Pollock v Reed  EWHC 3685 (Ch): Bulk transfers and winding up
Monday 9 May 2016
6.30pm - 7.30pm followed by drinks and nibbles
The Royal College of Surgeons (Lecture Theatre 2), 35-43 Lincoln’s Inn Fields
The embargo on publication of the judgment of Asplin J given on 18 December 2015 in the “secret case” has now been lifted.
The case relates to Project Gravity, a proposed restructuring of the benefits under a scheme with more than 3,000 members and a solvency deficit of £600 million. The evidence was that without a restructuring the scheme would go into winding-up and enter the PPF. The trustees sought court approval of a bulk transfer without member consent to a newly-established scheme, whose benefits were lower than the headline benefits under the old scheme, but no worse and in most cases better than PPF benefits, and which would have a capped guarantee from the employer’s US parent.
Asplin J indicated that she would have blessed the trustees’ decision to carry out Project Gravity as a reasonable and proper one, but held with regret that it was not permissible under the Preservation Regulations, rejecting the argument of the trustees and the employer that the Regulations required or permitted the scheme actuary to take into account the security of benefits when deciding whether the members could be transferred without consent.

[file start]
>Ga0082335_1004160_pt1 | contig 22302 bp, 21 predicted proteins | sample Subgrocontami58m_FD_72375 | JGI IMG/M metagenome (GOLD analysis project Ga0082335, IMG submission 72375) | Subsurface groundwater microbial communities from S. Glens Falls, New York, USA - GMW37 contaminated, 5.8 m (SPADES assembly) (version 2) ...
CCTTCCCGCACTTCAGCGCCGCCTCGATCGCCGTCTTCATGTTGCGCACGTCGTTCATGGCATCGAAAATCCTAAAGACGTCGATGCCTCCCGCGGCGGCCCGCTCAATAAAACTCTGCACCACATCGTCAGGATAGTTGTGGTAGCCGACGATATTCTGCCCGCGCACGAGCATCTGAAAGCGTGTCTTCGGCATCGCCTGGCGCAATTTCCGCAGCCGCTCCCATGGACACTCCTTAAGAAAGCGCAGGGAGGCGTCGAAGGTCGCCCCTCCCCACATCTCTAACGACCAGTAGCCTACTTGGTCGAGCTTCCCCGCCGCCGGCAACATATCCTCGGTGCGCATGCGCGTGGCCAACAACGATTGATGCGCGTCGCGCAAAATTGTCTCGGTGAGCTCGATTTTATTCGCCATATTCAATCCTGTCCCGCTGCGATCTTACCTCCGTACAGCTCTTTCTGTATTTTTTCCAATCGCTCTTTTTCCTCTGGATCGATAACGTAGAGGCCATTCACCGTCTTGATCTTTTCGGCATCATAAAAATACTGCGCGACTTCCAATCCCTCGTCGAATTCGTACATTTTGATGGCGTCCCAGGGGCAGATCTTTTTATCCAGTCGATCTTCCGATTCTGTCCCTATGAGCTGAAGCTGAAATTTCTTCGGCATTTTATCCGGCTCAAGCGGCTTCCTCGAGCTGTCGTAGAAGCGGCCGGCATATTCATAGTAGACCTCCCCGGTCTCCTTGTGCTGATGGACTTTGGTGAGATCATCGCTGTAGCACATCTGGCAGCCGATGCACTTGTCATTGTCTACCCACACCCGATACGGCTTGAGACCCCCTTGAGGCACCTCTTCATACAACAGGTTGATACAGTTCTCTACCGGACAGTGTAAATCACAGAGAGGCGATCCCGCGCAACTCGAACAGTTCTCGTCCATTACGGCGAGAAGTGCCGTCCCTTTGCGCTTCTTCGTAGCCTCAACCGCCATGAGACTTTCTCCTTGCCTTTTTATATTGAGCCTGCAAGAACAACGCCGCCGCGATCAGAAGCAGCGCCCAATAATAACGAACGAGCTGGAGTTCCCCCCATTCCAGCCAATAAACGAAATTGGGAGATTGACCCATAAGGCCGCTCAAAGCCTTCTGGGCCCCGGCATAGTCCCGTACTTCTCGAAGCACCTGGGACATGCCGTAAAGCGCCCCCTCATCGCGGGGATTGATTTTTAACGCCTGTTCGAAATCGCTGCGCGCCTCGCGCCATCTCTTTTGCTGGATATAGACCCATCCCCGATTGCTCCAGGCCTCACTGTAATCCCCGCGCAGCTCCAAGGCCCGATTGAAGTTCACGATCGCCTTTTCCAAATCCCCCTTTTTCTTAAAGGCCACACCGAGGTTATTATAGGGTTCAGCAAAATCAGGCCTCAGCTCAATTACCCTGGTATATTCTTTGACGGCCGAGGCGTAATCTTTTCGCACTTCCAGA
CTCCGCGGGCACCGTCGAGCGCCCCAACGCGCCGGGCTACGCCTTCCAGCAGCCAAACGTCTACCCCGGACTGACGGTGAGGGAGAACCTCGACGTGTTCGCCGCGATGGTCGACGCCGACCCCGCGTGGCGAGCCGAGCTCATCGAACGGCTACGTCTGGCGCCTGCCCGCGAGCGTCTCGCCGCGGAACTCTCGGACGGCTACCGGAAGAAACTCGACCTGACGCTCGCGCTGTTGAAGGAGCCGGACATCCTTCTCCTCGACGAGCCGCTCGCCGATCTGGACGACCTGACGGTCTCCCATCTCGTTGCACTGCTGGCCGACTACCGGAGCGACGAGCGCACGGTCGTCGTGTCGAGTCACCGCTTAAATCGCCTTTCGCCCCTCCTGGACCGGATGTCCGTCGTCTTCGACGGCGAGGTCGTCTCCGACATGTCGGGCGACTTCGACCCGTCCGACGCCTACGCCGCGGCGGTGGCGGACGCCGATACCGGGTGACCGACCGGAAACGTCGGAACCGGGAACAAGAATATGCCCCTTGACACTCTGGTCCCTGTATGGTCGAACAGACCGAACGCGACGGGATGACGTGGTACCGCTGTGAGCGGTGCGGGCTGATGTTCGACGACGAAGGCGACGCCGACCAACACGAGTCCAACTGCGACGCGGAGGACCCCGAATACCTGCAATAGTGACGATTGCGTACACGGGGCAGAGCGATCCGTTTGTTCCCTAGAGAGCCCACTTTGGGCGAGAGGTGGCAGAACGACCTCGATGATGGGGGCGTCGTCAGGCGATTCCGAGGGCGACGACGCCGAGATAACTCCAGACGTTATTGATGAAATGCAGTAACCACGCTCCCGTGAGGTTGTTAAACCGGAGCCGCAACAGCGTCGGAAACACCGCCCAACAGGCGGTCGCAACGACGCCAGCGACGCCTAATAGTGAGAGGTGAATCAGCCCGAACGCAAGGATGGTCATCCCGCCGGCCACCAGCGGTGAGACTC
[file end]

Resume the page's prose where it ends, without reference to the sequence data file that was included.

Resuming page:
Nine Wilberforce Chambers barristers appeared in the case: Edward Sawyer and Simon Atkinson (along with Andrew Spink QC) for the trustees, Jonathan Evans QC for the representative beneficiary, Robert Ham QC and Jonathan Chew for the employer, Andrew Mold for the PPF and Michael Tennet QC, Jonathan Hilliard QC and Bobby Friedman for the Pensions Regulator.
Michael Tennet QC, will chair a panel of Jonathan Chew, Bobby Friedman and Simon Atkinson who will be speaking about various issues raised which are of particular interest in the present climate, including the requirements for a bulk transfer without consent, the impact of a winding up on the benefits under a scheme, and issues of propriety in trustee decision-making.
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There is no cost to attend this seminar, however places are limited.